Abstract

This Paper Presents results for a linear Lagrangian entraining parcel model of an overshooting thunderstorm cloud top. The model is based on that of Adler and Mack, but differs in that it achieves analytic, exact solutions (for constant stratospheric lapse rates), by representing mixing with Rayleigh damping instead of nonlinearly. These exact linear solutions are forced additively by the initial parcel rise rate, hydrometeor drag, and initial temperature deviation (if any).

Without drag or an initial temperature deviation, an initially rising parcel decelerates, cools below the ambient temperature, sinks and then becomes warmer than the environment. Depending on mixing strength, the parcel approaches a stratospheric equilibrium height at the ambient temperature or fallS back through the tropopause during the first oscillation.

With drag, the parcel eventually returns to the tropopause. If the parcel remains in the stratosphere sufficiently long, it approaches a constant rate of descent at a constant temperature excess over ambient temperature. Both limiting parameters are directly proportional to drag. The descent rate decreases with ambient stability and increases with mixing strength, and vice versa for the temperature excess (over a suitable range of input parameters).

A parcel initially warmer (colder) than the environment undergoes slightly delayed (advanced) oscillations, with a higher (lower) peak overshoot and minor increases (decreases) in both maximum and minimum temperatures, but without other material alterations.

In some respects, the linear parcel model performs similarly to the Alder–Mack simulation (AM). Strong mixing favors a close-in warm point and a large cold-high offset, neither of which is present with weak mixing. Increased stability lowers the cloud summit and cold point while amplifying the cloud-top thermal couplet. Increased drag lowers the cloud summit, cold point, and warm point without appreciably changing the amplitude.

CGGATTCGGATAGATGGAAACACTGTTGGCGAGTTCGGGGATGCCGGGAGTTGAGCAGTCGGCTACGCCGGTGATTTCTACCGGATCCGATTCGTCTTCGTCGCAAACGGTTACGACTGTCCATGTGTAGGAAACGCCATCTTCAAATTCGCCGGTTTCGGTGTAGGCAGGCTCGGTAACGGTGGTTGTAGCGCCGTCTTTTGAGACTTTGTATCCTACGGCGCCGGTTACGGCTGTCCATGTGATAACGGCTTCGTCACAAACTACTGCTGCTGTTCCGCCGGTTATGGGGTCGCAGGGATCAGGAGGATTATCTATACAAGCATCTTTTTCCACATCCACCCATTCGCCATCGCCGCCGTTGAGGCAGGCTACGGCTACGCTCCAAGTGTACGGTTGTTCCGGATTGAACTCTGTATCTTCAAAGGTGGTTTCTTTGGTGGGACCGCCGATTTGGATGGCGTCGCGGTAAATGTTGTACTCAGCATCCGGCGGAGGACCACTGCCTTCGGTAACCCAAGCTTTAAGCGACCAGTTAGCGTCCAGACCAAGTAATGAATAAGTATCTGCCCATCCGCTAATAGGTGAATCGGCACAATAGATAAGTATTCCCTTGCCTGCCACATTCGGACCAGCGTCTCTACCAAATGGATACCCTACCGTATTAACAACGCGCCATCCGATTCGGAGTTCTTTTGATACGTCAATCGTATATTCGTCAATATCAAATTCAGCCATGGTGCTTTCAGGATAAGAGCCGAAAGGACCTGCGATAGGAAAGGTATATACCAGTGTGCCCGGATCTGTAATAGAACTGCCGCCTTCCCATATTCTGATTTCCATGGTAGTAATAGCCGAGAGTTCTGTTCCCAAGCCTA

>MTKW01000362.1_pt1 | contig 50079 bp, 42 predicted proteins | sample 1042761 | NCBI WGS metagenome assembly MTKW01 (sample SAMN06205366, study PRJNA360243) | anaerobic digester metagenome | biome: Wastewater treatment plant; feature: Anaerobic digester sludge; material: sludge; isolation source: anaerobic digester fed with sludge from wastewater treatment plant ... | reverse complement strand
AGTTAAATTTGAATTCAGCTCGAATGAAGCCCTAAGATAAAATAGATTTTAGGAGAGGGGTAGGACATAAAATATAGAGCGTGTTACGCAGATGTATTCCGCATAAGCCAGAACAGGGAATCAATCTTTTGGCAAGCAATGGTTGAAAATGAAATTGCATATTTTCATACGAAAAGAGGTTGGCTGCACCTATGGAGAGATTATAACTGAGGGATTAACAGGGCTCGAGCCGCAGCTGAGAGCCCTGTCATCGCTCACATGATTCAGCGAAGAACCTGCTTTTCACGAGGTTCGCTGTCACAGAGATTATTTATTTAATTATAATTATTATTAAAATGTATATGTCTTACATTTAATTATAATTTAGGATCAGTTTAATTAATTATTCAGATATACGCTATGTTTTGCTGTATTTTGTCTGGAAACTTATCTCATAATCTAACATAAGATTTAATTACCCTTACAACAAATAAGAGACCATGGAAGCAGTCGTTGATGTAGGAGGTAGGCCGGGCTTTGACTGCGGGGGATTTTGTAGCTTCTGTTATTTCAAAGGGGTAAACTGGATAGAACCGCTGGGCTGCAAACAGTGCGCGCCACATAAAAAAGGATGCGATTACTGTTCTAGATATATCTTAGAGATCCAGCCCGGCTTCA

Due to the contrasting mixing formulations, there are also several significant differences between our model results and those of AM under conditions as analogous as possible. With strong mixing, large cold-high offsets require both an inversion and rapid initial ascent in AM, but can occur in our model without either feature. A downslope warm point requires an inversion in AM, but not in our model. Cold-warm couplets show greater amplitude in our model than in AM, especially if mixing is strong. Parcels overshoot farther in our model than in AM, having undergone weaker mixing during vigorous early ascent. In our model, a parcel can approach a stratospheric equilibrium level only if there is no drag, whereas in AM some parcels with weak drag appear to approach an equilibrium level while superimposing several slowly damping oscillations on gradual overall descent.

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